US arms Sunni insurgents

I strongly believe that any successful path forward in Iraq and the Middle East will require a strategic coming to terms with the newfound complexity of the region's ancient battle between Sunni and Shiite that was fundamentally altered by our installation of the first Shiite-led Arab government in the history of the region. It is clear, in retrospect, that despite intelligence warnings, the leaders of our government simply didn't understand what they were doing in Iraq, and had no real idea of what was going after to happen after the initial and successful acts of our military.

A big and important piece in the Times today details our latest efforts to gain the upper hand in this new complex regional dynamic - our government is now arming Sunni militias in Iraq. Of course, Sunni militias have killed more American troops than any other force in Iraq, and they the sworn enemies of the Shiite-led Maliki government. Confused? I think, my friends, so is our government.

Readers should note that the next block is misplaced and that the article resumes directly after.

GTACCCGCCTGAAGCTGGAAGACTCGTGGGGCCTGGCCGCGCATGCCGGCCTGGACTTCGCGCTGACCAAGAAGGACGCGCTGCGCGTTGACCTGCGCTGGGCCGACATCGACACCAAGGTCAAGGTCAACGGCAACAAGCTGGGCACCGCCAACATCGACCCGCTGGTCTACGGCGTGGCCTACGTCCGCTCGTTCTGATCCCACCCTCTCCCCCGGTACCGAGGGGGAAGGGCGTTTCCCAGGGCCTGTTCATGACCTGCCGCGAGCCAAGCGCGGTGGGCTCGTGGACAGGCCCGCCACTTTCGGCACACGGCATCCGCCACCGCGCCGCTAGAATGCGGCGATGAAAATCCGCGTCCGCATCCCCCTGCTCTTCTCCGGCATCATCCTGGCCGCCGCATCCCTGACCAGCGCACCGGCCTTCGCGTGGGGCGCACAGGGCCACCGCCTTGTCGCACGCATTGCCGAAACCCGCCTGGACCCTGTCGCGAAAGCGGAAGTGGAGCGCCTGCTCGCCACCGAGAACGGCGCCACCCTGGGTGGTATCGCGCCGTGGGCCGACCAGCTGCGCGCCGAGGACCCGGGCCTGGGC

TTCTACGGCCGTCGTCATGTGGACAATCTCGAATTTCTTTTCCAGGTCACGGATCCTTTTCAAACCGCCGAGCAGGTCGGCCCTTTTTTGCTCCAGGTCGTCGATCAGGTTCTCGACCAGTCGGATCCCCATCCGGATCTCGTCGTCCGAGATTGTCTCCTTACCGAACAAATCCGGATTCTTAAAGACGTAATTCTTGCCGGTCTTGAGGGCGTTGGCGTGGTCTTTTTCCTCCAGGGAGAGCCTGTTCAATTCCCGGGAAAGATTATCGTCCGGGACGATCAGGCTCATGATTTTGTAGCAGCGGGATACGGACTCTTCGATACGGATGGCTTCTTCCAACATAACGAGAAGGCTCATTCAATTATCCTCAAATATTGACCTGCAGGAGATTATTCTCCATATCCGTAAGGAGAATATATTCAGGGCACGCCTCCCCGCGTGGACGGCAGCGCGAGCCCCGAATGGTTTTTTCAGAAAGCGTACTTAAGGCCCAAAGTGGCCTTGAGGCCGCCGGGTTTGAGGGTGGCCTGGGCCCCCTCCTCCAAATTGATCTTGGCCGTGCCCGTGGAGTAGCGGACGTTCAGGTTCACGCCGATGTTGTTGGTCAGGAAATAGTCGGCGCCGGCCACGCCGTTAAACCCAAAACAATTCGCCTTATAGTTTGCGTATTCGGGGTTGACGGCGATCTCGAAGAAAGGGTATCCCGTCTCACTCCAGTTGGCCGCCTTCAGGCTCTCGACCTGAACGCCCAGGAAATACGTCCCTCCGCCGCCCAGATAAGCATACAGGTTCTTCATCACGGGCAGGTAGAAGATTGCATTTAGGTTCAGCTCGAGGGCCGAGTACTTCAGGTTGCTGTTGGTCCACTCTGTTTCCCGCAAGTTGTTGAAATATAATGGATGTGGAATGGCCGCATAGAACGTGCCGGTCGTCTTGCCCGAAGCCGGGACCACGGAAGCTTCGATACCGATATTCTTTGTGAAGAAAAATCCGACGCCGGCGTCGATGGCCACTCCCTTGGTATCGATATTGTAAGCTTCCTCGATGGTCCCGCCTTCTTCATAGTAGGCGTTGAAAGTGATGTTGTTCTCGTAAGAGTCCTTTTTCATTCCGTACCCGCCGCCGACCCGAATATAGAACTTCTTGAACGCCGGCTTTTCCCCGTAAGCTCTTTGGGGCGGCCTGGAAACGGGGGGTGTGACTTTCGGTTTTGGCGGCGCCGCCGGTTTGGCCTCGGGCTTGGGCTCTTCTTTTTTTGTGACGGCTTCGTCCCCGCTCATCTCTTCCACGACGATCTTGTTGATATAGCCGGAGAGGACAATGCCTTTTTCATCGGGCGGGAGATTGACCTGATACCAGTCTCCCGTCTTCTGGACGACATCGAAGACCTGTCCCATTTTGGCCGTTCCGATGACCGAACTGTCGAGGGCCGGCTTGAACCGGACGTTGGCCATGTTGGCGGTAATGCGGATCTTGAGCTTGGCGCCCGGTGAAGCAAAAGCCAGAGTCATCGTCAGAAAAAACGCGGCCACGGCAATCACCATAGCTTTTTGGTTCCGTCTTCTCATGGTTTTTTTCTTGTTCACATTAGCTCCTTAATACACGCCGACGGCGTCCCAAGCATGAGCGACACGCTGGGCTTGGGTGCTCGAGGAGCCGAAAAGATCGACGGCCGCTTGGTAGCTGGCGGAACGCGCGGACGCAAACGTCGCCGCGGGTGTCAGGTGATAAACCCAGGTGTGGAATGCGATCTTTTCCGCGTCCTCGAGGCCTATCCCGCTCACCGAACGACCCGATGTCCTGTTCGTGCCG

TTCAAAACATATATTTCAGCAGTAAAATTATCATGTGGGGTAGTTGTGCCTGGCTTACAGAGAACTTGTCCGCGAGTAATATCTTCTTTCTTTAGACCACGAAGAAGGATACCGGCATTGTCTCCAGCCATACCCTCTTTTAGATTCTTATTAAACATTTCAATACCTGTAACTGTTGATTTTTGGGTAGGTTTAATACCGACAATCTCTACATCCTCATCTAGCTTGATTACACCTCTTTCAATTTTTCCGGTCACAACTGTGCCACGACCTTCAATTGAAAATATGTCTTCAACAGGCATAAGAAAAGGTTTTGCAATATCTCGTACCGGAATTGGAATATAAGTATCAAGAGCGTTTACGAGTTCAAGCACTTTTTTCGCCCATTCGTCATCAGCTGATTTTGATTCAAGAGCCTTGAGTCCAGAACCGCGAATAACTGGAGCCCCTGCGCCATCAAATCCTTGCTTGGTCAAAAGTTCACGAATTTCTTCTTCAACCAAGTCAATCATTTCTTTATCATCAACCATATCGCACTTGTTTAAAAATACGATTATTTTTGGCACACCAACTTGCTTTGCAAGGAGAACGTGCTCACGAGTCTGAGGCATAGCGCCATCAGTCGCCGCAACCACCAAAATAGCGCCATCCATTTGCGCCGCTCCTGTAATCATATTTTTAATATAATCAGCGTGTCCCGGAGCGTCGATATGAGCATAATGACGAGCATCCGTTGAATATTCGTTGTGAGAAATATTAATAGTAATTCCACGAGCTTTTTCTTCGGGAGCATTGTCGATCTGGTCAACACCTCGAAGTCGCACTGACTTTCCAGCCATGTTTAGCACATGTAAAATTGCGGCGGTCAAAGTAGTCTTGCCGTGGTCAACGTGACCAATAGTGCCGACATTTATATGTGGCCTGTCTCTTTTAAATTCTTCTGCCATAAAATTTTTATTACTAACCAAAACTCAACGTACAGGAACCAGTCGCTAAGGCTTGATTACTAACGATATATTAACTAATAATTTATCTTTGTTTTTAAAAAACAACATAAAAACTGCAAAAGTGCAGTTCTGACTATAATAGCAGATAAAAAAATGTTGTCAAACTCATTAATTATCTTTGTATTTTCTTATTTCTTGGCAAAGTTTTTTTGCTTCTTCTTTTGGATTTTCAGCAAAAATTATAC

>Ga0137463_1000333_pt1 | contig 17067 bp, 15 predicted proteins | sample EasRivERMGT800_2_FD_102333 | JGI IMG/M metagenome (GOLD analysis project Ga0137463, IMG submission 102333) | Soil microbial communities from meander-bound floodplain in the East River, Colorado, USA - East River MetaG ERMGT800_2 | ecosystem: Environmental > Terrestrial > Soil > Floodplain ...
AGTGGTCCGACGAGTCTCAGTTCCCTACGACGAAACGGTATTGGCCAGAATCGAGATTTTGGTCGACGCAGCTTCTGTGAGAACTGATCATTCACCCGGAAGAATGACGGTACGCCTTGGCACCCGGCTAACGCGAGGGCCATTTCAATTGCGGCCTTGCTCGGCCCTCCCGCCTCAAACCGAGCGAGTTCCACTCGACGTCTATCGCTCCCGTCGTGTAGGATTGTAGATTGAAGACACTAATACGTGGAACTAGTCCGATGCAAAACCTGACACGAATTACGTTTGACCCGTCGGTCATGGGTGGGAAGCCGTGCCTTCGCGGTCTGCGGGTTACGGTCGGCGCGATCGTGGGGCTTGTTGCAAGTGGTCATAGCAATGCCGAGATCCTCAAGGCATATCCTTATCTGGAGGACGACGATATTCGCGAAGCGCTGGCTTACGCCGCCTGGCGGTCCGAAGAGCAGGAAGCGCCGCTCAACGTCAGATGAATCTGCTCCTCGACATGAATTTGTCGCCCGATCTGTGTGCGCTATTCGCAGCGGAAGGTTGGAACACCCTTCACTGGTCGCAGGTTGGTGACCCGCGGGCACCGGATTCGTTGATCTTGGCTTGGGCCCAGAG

Consider these graphs near the end of the story:

General Lynch said American commanders would face hard decisions in choosing which groups to support. “This isn’t a black and white place,” he said. “There are good guys and bad guys and there are groups in between,” and separating them was a major challenge. He said some groups that had approached the Americans had made no secret of their enmity.

“They say, ‘We hate you because you are occupiers’ ” he said, “ ‘but we hate Al Qaeda worse, and we hate the Persians even more.’ ” Sunni militants refer to Iraq’s Shiites as Persians, a reference to the strong links between Iraqi Shiites and the Shiites who predominate in Iran.

An Iraqi government official who was reached by telephone on Sunday said the government was uncomfortable with the American negotiations with the Sunni groups because they offered no guarantee that the militias would be loyal to anyone other than the American commander in their immediate area. “The government’s aim is to disarm and demobilize the militias in Iraq,” said Sadiq al-Rikabi, a political adviser to Mr. Maliki. “And we have enough militias in Iraq that we are struggling now to solve the problem. Why are we creating new ones?”

In a major op-ed in the Post today, Henry Kissinger joins the global chorus begging the Administration to start putting more effort and faith in a regional political reconciliation process that really is the only possible way we can improve a battle with the kind of complex politics described above (sorry for no link here - couldn't find it on the Post site this am).